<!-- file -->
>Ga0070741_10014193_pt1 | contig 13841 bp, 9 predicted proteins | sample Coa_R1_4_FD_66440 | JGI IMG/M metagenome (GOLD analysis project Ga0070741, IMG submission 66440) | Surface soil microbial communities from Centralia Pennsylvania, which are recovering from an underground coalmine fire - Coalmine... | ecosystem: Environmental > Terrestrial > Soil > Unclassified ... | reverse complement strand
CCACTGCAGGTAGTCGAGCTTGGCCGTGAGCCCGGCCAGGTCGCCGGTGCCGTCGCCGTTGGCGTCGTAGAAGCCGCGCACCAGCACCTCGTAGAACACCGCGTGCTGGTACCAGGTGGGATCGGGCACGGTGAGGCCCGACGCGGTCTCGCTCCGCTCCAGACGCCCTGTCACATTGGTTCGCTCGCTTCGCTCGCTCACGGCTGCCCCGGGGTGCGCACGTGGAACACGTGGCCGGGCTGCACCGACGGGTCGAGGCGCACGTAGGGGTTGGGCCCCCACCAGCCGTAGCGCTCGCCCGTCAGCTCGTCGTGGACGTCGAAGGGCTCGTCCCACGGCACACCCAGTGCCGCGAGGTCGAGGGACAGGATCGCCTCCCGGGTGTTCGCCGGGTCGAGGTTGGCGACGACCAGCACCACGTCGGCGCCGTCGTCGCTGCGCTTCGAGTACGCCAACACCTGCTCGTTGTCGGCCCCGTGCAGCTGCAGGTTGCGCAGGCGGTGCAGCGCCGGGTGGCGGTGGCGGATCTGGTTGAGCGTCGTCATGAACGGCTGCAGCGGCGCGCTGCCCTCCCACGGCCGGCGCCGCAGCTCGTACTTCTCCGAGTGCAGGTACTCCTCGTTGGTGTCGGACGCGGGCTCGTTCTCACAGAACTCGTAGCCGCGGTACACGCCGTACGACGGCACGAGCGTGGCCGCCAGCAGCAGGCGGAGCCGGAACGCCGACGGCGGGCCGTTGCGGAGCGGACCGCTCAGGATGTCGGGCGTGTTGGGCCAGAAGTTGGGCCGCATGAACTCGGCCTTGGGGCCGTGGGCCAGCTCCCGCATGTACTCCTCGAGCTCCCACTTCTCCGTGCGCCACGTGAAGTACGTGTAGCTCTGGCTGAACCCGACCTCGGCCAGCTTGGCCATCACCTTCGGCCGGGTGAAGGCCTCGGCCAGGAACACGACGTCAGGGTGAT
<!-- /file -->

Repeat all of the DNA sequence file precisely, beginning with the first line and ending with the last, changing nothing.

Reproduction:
>Ga0070741_10014193_pt1 | contig 13841 bp, 9 predicted proteins | sample Coa_R1_4_FD_66440 | JGI IMG/M metagenome (GOLD analysis project Ga0070741, IMG submission 66440) | Surface soil microbial communities from Centralia Pennsylvania, which are recovering from an underground coalmine fire - Coalmine... | ecosystem: Environmental > Terrestrial > Soil > Unclassified ... | reverse complement strand
CCACTGCAGGTAGTCGAGCTTGGCCGTGAGCCCGGCCAGGTCGCCGGTGCCGTCGCCGTTGGCGTCGTAGAAGCCGCGCACCAGCACCTCGTAGAACACCGCGTGCTGGTACCAGGTGGGATCGGGCACGGTGAGGCCCGACGCGGTCTCGCTCCGCTCCAGACGCCCTGTCACATTGGTTCGCTCGCTTCGCTCGCTCACGGCTGCCCCGGGGTGCGCACGTGGAACACGTGGCCGGGCTGCACCGACGGGTCGAGGCGCACGTAGGGGTTGGGCCCCCACCAGCCGTAGCGCTCGCCCGTCAGCTCGTCGTGGACGTCGAAGGGCTCGTCCCACGGCACACCCAGTGCCGCGAGGTCGAGGGACAGGATCGCCTCCCGGGTGTTCGCCGGGTCGAGGTTGGCGACGACCAGCACCACGTCGGCGCCGTCGTCGCTGCGCTTCGAGTACGCCAACACCTGCTCGTTGTCGGCCCCGTGCAGCTGCAGGTTGCGCAGGCGGTGCAGCGCCGGGTGGCGGTGGCGGATCTGGTTGAGCGTCGTCATGAACGGCTGCAGCGGCGCGCTGCCCTCCCACGGCCGGCGCCGCAGCTCGTACTTCTCCGAGTGCAGGTACTCCTCGTTGGTGTCGGACGCGGGCTCGTTCTCACAGAACTCGTAGCCGCGGTACACGCCGTACGACGGCACGAGCGTGGCCGCCAGCAGCAGGCGGAGCCGGAACGCCGACGGCGGGCCGTTGCGGAGCGGACCGCTCAGGATGTCGGGCGTGTTGGGCCAGAAGTTGGGCCGCATGAACTCGGCCTTGGGGCCGTGGGCCAGCTCCCGCATGTACTCCTCGAGCTCCCACTTCTCCGTGCGCCACGTGAAGTACGTGTAGCTCTGGCTGAACCCGACCTCGGCCAGCTTGGCCATCACCTTCGGCCGGGTGAAGGCCTCGGCCAGGAACACGACGTCAGGGTGAT